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The Carchive: The Alfa Romeo 90

Chris Haining December 22, 2017 Cars You Should Know, The Carchive 26 Comments

A funny thing about accumulating things, is that you don’t always remember exactly why they came into your possession. I mean, you’ll probably remember when you got them and where they came from, but you might not recall exactly why you wanted them in the first place.

This Alfa Romeo 90 brochure is an exception. It’s a brochure I wanted for absolutely years, for the sole reason that this oft-forgotten car’s dashboard has a built in briefcase.

All images are clickable for enlargement to be forthcoming

“The modern car is the focal point of an expanding universe of knowledge, constantly projected ever further towards new horizons”.

Today, the Maserati Quattroporte is one of the most graceful four-door saloons you can buy. In fact, it’s hard to remember that , Italy seemed to be singularly incapable of building a proper luxury sedan during much of the ‘seventies and ‘eighties. The Alfa 90 arrived in 1984, at roughly the same time as the smaller, even more angular Alfa 75. It replaced the Alfa 6, which was somewhat long in the tooth, having morphed from the Alfetta of 1972.

So. Progress? Well, kind of. As before, the 90 had a 2.5-litre V6 engine producing 156bhp, driving the rear wheels through a transaxle. The styling was more in line with the 80s, too, although its straight edges were slightly at odds with the trend towards streamlining that was starting to break through across the industry. However – none of this really mattered, because the Alfa 90 was the only car you could buy that had a dashboard with a built in briefcase.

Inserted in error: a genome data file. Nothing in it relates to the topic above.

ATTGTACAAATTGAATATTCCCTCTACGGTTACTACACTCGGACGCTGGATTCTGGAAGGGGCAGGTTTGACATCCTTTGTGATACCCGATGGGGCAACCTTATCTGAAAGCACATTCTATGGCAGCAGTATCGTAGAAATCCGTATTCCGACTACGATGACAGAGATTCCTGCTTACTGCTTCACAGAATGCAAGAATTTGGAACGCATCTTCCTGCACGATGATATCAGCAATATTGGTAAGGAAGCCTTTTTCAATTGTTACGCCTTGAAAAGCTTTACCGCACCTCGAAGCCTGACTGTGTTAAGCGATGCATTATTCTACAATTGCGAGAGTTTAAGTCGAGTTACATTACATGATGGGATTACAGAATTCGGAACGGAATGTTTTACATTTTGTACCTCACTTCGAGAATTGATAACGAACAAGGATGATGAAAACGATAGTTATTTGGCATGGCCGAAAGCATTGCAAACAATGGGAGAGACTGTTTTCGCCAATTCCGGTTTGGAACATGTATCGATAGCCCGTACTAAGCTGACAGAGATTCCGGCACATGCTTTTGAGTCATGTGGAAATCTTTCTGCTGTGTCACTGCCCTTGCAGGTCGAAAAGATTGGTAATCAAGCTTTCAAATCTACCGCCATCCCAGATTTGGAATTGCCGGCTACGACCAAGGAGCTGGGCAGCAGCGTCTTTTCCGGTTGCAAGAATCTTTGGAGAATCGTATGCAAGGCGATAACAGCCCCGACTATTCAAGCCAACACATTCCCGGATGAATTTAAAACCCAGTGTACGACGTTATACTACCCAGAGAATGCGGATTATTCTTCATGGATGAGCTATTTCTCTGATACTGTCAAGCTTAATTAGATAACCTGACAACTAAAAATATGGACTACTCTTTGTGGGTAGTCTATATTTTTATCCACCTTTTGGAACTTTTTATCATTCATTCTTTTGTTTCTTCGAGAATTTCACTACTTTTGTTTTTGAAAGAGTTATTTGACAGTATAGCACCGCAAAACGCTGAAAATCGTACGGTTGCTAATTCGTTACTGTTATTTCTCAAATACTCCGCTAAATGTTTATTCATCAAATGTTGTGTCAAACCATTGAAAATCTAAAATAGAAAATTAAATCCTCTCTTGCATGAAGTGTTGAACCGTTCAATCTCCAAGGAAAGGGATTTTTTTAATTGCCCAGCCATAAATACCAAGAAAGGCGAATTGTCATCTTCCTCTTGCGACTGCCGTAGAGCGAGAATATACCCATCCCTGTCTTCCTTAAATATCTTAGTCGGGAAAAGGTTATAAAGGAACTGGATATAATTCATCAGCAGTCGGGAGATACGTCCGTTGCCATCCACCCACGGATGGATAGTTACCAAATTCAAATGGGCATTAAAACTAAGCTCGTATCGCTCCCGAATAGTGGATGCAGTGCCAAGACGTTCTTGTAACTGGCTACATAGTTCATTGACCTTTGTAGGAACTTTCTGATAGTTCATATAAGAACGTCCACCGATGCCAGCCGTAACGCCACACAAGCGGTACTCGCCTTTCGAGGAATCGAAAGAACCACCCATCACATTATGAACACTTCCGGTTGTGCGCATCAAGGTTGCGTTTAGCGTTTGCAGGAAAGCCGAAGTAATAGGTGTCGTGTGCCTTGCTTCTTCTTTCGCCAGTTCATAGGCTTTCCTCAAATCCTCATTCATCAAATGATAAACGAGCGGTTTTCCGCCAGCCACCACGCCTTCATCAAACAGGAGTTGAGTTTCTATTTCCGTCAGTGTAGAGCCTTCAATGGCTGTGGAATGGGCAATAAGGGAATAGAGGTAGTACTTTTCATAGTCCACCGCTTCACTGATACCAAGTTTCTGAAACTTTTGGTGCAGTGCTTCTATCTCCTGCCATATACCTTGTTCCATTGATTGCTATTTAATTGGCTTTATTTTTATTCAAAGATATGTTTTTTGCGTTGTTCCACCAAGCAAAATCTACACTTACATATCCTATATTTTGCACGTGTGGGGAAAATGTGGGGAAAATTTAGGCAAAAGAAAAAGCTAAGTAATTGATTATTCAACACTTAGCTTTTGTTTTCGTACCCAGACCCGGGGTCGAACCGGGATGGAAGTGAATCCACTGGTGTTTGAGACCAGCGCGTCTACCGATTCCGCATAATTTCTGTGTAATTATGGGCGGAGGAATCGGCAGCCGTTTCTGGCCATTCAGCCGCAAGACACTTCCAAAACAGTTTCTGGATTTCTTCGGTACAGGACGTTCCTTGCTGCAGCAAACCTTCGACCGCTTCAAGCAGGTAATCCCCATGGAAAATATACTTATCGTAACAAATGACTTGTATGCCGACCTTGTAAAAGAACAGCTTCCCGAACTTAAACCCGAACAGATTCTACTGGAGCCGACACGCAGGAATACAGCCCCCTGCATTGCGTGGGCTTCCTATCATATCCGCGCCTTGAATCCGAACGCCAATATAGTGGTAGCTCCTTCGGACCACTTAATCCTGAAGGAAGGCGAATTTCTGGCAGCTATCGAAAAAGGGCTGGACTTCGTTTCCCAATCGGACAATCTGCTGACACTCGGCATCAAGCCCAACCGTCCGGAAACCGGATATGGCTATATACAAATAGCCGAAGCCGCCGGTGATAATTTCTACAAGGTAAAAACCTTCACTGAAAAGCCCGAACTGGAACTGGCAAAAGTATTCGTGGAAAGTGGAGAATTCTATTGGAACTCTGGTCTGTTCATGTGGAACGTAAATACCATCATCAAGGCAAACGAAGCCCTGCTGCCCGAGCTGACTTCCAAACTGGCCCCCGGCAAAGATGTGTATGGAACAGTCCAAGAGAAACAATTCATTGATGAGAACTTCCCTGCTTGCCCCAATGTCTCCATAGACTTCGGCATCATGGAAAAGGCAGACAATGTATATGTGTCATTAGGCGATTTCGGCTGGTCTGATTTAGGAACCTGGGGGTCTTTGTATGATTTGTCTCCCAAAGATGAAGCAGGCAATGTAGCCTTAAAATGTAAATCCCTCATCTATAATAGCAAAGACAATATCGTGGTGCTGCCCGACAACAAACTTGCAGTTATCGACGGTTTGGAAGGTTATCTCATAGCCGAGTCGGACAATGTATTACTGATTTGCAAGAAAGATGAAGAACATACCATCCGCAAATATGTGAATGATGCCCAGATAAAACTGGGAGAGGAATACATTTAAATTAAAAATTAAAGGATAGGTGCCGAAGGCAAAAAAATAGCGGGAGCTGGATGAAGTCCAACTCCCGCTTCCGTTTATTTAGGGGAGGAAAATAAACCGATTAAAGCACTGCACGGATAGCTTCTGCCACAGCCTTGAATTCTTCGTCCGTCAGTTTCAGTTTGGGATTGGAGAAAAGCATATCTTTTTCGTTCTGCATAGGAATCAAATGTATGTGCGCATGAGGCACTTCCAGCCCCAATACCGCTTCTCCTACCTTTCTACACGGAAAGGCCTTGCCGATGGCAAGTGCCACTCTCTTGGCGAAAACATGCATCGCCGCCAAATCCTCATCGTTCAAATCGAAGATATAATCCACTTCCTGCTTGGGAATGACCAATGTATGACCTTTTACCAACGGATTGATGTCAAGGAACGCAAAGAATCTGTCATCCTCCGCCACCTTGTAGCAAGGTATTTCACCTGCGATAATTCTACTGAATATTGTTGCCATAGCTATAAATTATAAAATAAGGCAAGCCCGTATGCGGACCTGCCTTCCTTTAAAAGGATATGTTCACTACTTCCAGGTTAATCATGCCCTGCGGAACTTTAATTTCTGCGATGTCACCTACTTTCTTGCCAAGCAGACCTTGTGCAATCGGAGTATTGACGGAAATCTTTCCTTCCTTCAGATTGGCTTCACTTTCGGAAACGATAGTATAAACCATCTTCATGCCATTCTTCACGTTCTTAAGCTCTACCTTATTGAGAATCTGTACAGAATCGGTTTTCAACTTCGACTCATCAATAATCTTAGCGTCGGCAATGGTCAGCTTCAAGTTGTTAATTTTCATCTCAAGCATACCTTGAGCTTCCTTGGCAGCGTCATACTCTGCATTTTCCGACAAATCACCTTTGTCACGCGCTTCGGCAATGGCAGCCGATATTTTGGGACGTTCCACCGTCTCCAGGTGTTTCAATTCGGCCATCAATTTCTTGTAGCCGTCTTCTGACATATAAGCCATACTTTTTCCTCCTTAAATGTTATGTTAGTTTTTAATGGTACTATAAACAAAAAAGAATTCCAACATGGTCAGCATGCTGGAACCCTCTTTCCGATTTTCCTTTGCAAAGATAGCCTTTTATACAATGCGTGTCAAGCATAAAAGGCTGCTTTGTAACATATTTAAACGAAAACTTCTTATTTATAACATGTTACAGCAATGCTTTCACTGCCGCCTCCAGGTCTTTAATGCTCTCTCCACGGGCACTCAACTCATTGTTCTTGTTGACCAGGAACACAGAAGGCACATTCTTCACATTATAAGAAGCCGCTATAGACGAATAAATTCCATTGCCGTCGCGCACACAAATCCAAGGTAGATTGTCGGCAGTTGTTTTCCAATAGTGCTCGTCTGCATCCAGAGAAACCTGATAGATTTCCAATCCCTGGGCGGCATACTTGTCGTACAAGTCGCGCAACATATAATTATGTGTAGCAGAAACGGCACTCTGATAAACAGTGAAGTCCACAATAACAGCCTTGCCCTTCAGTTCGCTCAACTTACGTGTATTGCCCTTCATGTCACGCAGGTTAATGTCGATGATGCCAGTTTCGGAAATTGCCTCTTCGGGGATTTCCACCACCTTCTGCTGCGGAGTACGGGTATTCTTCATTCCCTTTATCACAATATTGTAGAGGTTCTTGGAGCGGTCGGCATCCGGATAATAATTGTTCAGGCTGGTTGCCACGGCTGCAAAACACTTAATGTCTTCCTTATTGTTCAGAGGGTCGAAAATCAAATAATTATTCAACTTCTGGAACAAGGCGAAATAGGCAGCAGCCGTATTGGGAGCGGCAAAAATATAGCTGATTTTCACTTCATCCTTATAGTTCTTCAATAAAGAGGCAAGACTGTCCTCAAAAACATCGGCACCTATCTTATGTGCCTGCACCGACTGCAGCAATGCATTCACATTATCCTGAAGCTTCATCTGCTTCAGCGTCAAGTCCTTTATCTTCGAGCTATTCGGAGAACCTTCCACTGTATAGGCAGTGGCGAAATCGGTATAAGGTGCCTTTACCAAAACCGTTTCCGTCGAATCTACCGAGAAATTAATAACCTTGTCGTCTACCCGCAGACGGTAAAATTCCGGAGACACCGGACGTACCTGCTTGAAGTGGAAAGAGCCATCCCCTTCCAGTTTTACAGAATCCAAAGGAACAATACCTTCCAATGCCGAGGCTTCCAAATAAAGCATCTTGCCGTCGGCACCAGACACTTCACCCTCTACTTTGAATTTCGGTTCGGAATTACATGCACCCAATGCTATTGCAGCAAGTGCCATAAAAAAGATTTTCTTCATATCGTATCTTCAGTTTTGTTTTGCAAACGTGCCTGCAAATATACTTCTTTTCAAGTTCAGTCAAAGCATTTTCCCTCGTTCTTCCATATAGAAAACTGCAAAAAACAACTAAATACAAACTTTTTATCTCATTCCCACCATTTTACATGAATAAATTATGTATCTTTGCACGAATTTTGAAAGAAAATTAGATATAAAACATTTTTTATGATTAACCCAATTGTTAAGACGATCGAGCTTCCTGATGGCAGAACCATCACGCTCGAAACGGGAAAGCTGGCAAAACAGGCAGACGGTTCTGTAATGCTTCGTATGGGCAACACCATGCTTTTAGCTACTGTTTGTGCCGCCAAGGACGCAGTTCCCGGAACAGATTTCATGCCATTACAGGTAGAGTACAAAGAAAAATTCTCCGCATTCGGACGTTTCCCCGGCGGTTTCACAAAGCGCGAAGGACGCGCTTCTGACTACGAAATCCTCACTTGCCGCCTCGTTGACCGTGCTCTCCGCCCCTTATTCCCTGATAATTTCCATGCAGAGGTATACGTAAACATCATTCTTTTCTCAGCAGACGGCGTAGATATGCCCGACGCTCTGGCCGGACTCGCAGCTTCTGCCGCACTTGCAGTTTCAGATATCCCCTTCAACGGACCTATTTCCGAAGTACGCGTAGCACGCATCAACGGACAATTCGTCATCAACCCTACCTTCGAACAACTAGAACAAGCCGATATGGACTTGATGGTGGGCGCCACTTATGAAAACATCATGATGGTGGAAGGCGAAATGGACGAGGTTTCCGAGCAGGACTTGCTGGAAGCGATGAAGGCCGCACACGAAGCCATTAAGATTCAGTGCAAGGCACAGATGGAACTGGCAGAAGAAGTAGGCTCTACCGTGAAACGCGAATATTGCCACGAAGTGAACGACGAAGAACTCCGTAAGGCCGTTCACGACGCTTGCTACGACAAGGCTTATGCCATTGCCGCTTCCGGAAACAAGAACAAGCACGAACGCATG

“At low speeds, the spoiler is retracted into the body line of the vehicle: at high speeds, it is lowered, giving an aggressive line to the car”.

There were other notable features too, notably a primitive form of active aero as mentioned in the sentence above. The product of wind-tunnel testing, it didn’t do much to improve the car’s unremarkable 0.37 aerodynamic coefficient, but apparently added to its high speed roadholding. It was also said to aid engine cooling.

In fact, the 90 was unconventional in almost countless different ways and, although the angular, three-box shape seemed outmoded, the detailing was rather novel. It looked rather like a concept car from 1976, with its oddly high-set rear license plates and those very deeply gouged waist-high character lines. And there was more madness inside, not least the fact that the dashboard had a built-in briefcase.

“The exclusive opto-electronic vacuum fluorescent liquid crystal instruments provide maximum precision in the display of electronic data, at the same time offering illuminated displays of an original, instantly readable, modern design”.

Ha! The ‘eighties obsession with alternative methods of displaying dashboard information was in full swing, before fading out in the early ‘nineties when most manufacturers finally realized that analogue gauges did it so, so much better. It really is hard to imagine that those weird diagonal LCD lines could possibly present information more effectively than a pair of swinging needles. Fun, though. As was the full-length roof console, with its ceiling-mounted power window switches, swivel reading lamps and three-level dome light. Oh, and the dashboard had a built-in briefcase.

“Space has been provided in the dashboard to take a specially designed briefcase, an optional extra which can be obtained from your Alfa Romeo dealer”. Wait a minute – an option? That’s fantastic. All this luxury sedan innovation and you had to pay extra for what was effectively a glovebox? Amusing as the Alfa 90 was, and love it as I do, the Alfa 164 that came next was a far, far better idea.

(All images are of original manufacturer publicity material, photographed by me. Copyright remains property of Alfa Romeo, or FCA , presumably. Hmm. This or a Giulia Quadrafoglio?)

Merry Christmas, all.